Anglican prayer beads
Anglican prayer beads, also known as the Anglican rosary or Anglican chaplet, are a loop of strung beads used chiefly by Anglicans in the Anglican Communion, as well as by communicants in the Anglican Continuum, and by members of the Anglican Ordinariates within the Roman Catholic Church. Anglican prayer beads were developed in the latter part of the 20th century within the Episcopal Diocese of Texas and this Anglican devotion has spread to other Christian denominations, including Methodists and the Reformed; as such they also called Protestant prayer beads.
Anglican prayer bead sets consist of thirty-three beads divided into groups. There are four groups consisting of seven beads with additional separate and larger beads separating the groups. The number thirty-three signifies the number of years that Christ lived on the Earth, while the number seven signifies wholeness or completion in the faith, the days of creation, and the seasons of the Church year.
The groupings are called "weeks", in contrast to the Dominican rosary which uses five groups of ten beads called "decades". The beads between are usually larger than the "weeks" beads are called "cruciform" beads. When the loop of beads is opened into a circular shape, these particular beads form the points of a cross within the circle of the set, hence the term "cruciform". Next after the cross on Anglican prayer bead sets is a single bead termed the "invitatory" bead, giving the total of thirty-three. The beads used are made of a variety of materials, such as precious stones, wood, coloured glass, or even dried and painted seeds.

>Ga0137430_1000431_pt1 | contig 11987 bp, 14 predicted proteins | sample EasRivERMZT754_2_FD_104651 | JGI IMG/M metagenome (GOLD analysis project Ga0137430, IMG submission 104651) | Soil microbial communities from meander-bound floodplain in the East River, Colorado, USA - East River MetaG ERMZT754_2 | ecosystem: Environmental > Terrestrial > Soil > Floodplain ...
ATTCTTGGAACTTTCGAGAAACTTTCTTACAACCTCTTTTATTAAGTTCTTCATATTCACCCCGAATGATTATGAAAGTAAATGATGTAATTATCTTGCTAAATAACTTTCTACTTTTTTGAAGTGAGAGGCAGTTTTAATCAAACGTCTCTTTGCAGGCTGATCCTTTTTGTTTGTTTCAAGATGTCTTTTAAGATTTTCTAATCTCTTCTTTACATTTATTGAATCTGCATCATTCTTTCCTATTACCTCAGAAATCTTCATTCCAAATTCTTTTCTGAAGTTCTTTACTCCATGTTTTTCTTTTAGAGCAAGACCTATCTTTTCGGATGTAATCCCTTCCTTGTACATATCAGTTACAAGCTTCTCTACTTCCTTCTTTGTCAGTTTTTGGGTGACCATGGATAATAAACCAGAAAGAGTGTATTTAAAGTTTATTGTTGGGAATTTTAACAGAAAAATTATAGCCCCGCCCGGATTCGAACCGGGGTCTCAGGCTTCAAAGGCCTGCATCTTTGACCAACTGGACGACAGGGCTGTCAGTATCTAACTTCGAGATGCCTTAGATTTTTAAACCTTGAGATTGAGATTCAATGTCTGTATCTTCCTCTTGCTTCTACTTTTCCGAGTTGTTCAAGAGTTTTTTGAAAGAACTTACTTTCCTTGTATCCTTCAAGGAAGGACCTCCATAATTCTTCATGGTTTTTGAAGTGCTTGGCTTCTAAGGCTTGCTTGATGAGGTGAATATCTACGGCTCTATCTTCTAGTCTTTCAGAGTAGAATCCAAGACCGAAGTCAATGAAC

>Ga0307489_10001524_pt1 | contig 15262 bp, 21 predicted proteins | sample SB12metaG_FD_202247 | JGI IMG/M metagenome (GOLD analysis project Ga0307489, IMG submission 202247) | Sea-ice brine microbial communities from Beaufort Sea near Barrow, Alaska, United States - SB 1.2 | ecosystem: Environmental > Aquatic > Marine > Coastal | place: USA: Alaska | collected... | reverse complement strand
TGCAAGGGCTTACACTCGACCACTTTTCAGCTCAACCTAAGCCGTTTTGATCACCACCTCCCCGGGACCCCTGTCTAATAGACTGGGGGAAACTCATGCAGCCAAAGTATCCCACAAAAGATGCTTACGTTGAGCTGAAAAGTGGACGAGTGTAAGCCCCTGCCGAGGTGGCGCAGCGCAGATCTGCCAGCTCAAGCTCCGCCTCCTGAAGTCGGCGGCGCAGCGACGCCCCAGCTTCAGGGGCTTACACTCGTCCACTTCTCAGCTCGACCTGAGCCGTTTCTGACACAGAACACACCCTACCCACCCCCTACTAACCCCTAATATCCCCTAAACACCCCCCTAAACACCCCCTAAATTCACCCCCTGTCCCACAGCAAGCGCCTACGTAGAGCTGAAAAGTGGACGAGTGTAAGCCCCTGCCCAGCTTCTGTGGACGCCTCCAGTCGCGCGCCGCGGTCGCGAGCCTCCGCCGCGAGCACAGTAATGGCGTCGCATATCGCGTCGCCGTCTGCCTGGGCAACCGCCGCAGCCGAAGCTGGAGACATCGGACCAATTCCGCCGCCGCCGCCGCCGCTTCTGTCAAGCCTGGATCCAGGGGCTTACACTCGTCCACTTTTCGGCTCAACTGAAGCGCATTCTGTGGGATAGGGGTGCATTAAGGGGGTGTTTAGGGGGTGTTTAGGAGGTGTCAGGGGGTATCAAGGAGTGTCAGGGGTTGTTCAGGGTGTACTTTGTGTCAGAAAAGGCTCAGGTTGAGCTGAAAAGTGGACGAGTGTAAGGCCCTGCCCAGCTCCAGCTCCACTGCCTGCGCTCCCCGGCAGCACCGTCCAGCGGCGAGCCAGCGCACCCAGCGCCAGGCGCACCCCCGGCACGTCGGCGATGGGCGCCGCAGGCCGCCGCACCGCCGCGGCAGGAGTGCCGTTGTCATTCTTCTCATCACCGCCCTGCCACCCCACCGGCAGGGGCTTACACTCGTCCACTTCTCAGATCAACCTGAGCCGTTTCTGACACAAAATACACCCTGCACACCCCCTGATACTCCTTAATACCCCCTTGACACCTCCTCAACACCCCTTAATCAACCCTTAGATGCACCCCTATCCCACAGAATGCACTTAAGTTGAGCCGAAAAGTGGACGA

Unlike the Dominican rosary used by Roman Catholics and Anglo-Catholics which focuses on the germane events in the life of Christ and asks the Virgin Mary to pray for their intentions, Anglican prayer beads are most often used as a tactile aid to prayer and as a counting device. The standard Anglican set consists of the following pattern, starting with the cross, followed by the Invitatory Bead, and subsequently, the first Cruciform bead, moving to the right, through the first set of seven beads to the next Cruciform bead, continuing around the circle. He or she may conclude by saying the Lord's Prayer on the invitatory bead or a final prayer on the cross as in the examples below. The entire circle may be done thrice, which signifies the Holy Trinity.